Right to Privacy
Right to Privacy Introduction
In a Nutshell
- The Constitution contains no reference to any "right to privacy"
- However, over more than 100 years, courts have found a fundamental (but somewhat vague) right to privacy implicit in the Constitution
- Many "right to privacy" cases deal with sex, sexuality, or abortion, and are thus quite controversial
The right to privacy is fundamental—almost intuitive—to most Americans, and over the past century, the courts have defined an extensive body of protections for it. Under statutory and common law individuals can sue others for an assortment of personal privacy violations. And within the Constitution, the courts have found a set of rights guaranteeing us the freedom to marry who we want and raise our families as we want, as well as the freedom to make our own child-bearing decisions through ready access to contraceptives and abortions. Over the past century, the courts have concluded that the federal government has an obligation to defend our privacy rights against the states, and they have held that we are entitled to privacy protections wherever we believe we have a "reasonable expectation of privacy."
Americans' privacy rights are broadly defined, but they are also controversial. Privacy violation lawsuits are difficult to win, often because they involve conflicting rights under the law. The constitutional bases for privacy have been challenged by some legal scholars who argue that the Constitution's framers never intended to create such a large or vaguely defined set of protections. This argument reminds us that privacy rights are more heavily dependent on the courts than other rights more expressly defined in the Constitution.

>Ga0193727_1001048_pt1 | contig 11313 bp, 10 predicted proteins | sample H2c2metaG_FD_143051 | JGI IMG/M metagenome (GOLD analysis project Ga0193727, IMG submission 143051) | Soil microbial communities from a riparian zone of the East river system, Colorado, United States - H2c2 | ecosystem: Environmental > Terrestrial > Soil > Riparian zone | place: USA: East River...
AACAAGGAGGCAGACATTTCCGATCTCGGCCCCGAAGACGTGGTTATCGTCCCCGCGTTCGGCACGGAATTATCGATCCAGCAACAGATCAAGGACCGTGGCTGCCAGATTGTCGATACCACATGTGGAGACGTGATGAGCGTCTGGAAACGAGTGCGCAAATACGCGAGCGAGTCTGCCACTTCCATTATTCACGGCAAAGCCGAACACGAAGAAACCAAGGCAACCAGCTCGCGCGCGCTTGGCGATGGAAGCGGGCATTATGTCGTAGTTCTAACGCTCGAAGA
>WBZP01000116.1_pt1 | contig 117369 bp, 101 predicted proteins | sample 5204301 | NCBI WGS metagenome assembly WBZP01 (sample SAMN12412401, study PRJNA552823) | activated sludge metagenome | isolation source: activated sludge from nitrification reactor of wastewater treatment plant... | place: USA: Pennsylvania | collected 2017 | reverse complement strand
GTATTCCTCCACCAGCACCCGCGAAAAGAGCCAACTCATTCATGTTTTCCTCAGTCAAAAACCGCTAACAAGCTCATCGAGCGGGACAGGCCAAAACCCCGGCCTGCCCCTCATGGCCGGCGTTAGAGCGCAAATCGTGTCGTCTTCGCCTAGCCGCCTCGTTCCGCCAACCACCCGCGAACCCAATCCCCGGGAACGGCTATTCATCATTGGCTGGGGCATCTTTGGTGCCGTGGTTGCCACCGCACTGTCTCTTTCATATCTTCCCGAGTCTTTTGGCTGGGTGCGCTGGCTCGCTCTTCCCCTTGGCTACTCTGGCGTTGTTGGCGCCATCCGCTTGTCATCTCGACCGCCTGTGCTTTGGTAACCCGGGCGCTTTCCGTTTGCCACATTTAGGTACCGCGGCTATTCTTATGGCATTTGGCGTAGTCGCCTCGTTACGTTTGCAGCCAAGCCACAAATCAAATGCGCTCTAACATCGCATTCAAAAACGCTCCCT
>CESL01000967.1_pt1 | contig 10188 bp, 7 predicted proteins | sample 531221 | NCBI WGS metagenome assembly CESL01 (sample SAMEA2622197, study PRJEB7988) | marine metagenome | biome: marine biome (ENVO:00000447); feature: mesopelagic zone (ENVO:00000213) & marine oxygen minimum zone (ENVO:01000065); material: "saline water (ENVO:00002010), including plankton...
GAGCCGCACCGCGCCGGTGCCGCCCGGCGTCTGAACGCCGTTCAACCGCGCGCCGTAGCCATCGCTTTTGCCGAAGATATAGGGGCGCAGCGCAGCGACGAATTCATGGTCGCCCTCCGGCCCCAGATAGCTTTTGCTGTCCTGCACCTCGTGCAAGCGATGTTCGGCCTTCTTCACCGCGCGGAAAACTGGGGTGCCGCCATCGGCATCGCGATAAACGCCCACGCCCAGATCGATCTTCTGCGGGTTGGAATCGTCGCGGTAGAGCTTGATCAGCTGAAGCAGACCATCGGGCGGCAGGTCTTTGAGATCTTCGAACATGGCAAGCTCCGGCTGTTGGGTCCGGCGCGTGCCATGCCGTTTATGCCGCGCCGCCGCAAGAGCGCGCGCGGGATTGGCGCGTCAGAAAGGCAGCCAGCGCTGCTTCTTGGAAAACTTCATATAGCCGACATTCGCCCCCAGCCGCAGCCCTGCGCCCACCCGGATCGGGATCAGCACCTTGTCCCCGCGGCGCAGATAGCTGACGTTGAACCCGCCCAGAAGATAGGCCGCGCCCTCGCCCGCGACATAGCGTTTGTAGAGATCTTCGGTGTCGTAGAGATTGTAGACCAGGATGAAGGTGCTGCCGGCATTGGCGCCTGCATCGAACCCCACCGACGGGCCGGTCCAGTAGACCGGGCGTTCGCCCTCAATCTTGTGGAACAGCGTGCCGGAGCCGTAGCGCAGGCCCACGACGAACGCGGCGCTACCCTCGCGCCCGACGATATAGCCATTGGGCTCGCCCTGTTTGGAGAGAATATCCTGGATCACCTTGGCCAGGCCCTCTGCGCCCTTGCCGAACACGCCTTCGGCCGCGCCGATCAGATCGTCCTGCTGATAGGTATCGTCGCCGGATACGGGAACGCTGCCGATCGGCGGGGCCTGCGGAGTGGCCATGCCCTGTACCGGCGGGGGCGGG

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Why Should I Care?
Should the government be able to restrict who you can marry?
Should a person be allowed to use contraceptives?
Should women have access to abortions?
Should parents be permitted to have their child taught a foreign language?
Should school principals be allowed to strip-search students?
Should high school coaches be allowed to drug test their athletes?
The courts have found the answers to these questions in the Bill of Rights. They have found answers here, in the First Amendment: "Congress shall make no law respecting an establishment of religion, or prohibiting the free exercise thereof."
And here, in the Third Amendment: "No soldier shall, in time of peace be quartered in any house, without the consent of the owner, nor in time of war, but in a manner to be prescribed by law."
This clause in the Fourth Amendment has been crucial to the courts in sorting out these questions: "The right of the people to be secure in their persons, houses, papers, and effects, against unreasonable searches and seizures, shall not be violated."
This part of the Fifth Amendment has been important to the courts: "nor shall [any person] be compelled in any criminal case to be a witness against himself, nor be deprived of life, liberty, or property, without due process of law."
The Ninth Amendment has also influenced the courts: "The enumeration in the Constitution, of certain rights, shall not be construed to deny or disparage others retained by the people."
And this clause in the Fourteenth Amendment has been critical: "nor shall any state deprive any person of life, liberty, or property, without due process of law."
Do you see it? Do you see the right to privacy contained within the Constitution? Can you figure out the logic of the courts in answering questions about marital choice, procreation decisions, and student searches?
Read on and you will.